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The Wolfe Humbled

In 1390, King Robert II of Scotland, while holding court at Scone, wrote a letter to his son: To the High and Noble, our trusty and well-beloved son, Alexander Stewart, Earl of Buchan, Earl of Ross, Lord of Badenoch, and our faithful lieutenant over the northern part of our kingdom from the bounds of the County of Moray to the Pentland Firth.

“Son Alexander, we do hope these may find you well. It hath reached our ears that thou dost still Continue with thy leman, Mariota Athyn. “Though she, the said Mariota, be the mother of thy five boys, yet is the noble Lady Euphame, Countess of Ross, thy true and faithful wife. With her, therefore, it behoveth thee to consort, and her it behove thee to cherish. Bethink thee that thou yet liest under the ban of holy Mother Church, and under the penalty laid upon thee by the godly bishops of Moray and Ross, and art bound by their sentence to live with her in virtuous and seemly manner. “Return therefore from thy wicked ways and cleave unto thy lawful wife, the Lady Euphame, as thou wouldst value our good favour. God keep thee and thine in health and soften thy heart to mercy and godliness. So prayeth thy loving father and King. Robert Rex”

While addressing his son, the old king, understandably, left out one title which would have given the reader a clue to Alexander’s character, namely, “Wolfe of Badenoch,” a title which Alexander had acquired because of his violent temper and many deeds of cruelty.
The five illegitimate sons of the Wolfe were: Alexander, the eldest (later Earl of Mar), who inherited his father’s choleric disposition; the second eldest, Andrew, who was cool and crafty; and the three youngest, Walter, James and Duncan, ill mannered,
we are told, because of their rough upbringing. Duncan, the youngest, was the friendliest.

King Robert’s letter makes it clear that the chief cause of dissention between his son and himself was the latter’s continued association with Mariota Athyn.Unfortunately, the King in his letter stressed the attitude of the Bishops in this matter, and so led to the burning of much Church property in Forres and Elgin by the Wolfe and his followers.

Greedily the Wolfe seized lands belonging to Alexander Barr, the Bishop of Moray. Then in May, 1390, he set fire to the town of Forres, including many ecclesiastical buildings. Then, shortly afterwards, in Elgin, he burned the Church of St. Giles, the cathedral, and 18 of the houses of the canons and chaplains. In face of this horrific destruction there was little wonder that the Wolfe was placed under the ban of Mother Church. But the attack on Elgin led to casualties in his own family. His eldest son, Alexander, was left lying with a shattered arm and a bruised body, resulting from a heap of heavy stones which had been thrown down upon him during an attack on Spynie Castle. The boys Walter and James were “laid in beds from which there was small hope of their ever rising.”

At this juncture a good counsellor appeared beside the Wolfe, namely a Franciscan friar who courageously upbraided him for his many deeds of wickedness, and urged him to make his peace with the Church he had affronted.

Under the Franciscan’s influence, and shaken by the injuries to his sons which his expeditions had caused, Alexander made a vow to seek peace with the Church and his father. The Church, doubtless much relieved when it heard of the vow, proceeded to ordain that the Wolfe should make a penitential procession to the church of the Dominicans in Perth, to be there absolved by Walter Traill, Bishop of St. Andrews, in the presence of the high church dignitaries of Scotland.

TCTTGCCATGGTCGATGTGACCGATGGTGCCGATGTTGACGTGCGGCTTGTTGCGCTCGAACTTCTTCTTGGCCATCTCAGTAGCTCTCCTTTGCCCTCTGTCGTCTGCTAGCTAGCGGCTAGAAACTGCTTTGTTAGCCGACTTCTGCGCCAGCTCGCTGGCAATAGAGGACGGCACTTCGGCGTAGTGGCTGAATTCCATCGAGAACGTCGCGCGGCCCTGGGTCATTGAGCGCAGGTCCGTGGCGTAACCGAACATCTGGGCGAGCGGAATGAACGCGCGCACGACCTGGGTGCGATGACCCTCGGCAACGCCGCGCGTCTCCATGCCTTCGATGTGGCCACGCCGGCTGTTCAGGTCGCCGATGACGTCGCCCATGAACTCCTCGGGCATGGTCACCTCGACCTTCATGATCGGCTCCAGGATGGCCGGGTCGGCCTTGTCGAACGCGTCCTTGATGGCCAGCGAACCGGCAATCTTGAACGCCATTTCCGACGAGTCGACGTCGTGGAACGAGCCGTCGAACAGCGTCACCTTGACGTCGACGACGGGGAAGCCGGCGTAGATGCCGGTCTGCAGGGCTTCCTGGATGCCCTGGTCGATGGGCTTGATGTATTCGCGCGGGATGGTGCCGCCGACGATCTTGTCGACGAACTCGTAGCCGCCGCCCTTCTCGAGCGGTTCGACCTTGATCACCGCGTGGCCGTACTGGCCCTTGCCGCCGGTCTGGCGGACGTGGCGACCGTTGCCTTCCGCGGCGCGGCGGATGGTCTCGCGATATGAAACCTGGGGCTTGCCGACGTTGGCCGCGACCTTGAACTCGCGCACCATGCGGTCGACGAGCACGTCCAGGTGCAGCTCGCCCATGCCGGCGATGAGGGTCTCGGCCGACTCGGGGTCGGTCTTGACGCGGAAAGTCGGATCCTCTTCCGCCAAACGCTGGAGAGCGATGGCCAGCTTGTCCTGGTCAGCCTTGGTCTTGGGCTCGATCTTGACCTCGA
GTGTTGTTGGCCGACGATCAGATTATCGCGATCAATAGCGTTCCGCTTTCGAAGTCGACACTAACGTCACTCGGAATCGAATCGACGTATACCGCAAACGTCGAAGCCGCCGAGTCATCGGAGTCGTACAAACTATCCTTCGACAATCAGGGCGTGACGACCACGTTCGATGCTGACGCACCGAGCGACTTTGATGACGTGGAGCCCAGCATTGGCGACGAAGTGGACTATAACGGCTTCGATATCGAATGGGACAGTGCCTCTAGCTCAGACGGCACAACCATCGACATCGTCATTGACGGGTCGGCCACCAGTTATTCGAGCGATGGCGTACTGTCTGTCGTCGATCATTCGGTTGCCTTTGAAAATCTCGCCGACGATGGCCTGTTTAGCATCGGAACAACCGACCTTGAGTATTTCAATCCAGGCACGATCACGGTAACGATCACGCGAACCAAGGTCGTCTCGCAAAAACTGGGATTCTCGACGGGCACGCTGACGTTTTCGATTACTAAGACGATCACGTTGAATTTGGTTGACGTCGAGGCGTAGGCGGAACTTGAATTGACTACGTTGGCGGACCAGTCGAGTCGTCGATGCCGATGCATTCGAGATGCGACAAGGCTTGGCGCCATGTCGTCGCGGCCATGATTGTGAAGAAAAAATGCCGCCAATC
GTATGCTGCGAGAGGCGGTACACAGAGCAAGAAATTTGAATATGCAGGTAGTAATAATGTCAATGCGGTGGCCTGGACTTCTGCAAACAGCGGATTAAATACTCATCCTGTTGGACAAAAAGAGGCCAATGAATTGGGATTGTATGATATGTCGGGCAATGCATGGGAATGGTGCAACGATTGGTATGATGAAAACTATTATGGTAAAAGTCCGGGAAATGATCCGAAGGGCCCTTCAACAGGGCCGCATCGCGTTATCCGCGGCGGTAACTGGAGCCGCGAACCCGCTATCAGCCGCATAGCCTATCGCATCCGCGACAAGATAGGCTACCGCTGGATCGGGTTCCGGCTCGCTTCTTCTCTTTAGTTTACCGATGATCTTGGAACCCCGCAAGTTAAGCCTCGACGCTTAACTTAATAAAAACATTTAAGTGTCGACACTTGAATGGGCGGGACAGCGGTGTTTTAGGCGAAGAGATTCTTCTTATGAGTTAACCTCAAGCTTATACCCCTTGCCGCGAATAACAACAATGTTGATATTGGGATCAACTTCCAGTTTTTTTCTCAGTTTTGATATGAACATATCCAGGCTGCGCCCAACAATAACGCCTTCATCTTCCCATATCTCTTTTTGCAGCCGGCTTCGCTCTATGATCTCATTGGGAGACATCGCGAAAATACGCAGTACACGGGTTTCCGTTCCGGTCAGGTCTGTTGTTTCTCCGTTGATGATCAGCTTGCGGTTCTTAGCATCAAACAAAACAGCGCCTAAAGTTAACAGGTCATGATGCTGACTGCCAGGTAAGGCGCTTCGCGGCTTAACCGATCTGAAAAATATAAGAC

The humbling of the “fierce and proud” Lord of Badenoch was a great victory for the Church, and it was determined that the ceremony should be as spectacular as possible. Eventually the day appointed for the procession dawned. Among early arrivals at Blackfriars were the Bishops of St. Andrew, Dunblane and Dunkeld, and soon many other high officials joined them. And the citizens of Perth, excited by the prospect of seeing th Wolfe humbled, were clearly astir in the streets. On the previous night all lodging houses in the city had been filled, and many visitor had to take to camping on the Inches.

The Wolfe and his followers had spent the night in Perth Castle close by the Blackfriars Monastery and from which the penitentia procession would begin. By the time the castle door opened, a great crowd had assembled between the castle and the Blackfriars Church. There appeared first the Wolfe and his confessor, the Franciscan friar, followed by two of the Wolfe’s sons, Andrew and Duncan all clad in the same rough penitential garb and barefooted.

“The Wolfe was mortified at the multitude of people who had assembled to witness his abasement so he advanced with head held high . . . and his usual lightness of stride.”

The church door opened to reveal the Bishop of St. Andrews in all the splendour of his pastoral robes. By the soft light of taper behind him could be seen long trains of Abbots, priors and monks with King Robert in the midst, he having been carried there by litter from Scone. The door closed, and inside the Wolfe knelt stiffly before th Bishop of St. Andrews to confess his wickedness and avow his repentance. After he had promised to take back his lawful wife the ban of excommunication was removed.
A miserere was sung by the choir, and a mass chanted to conclud the ceremony.

As the last notes of the service died away, the Wolfe impatiently burst open the church door unceremoniously and strode back to Perth Castle, his head held higher and more proudly than ever. Some three years later he died in Garth Castle in 1394, and wa laid to rest in Dunkeld Cathedral, where his stone sarcophagus can still be seen.

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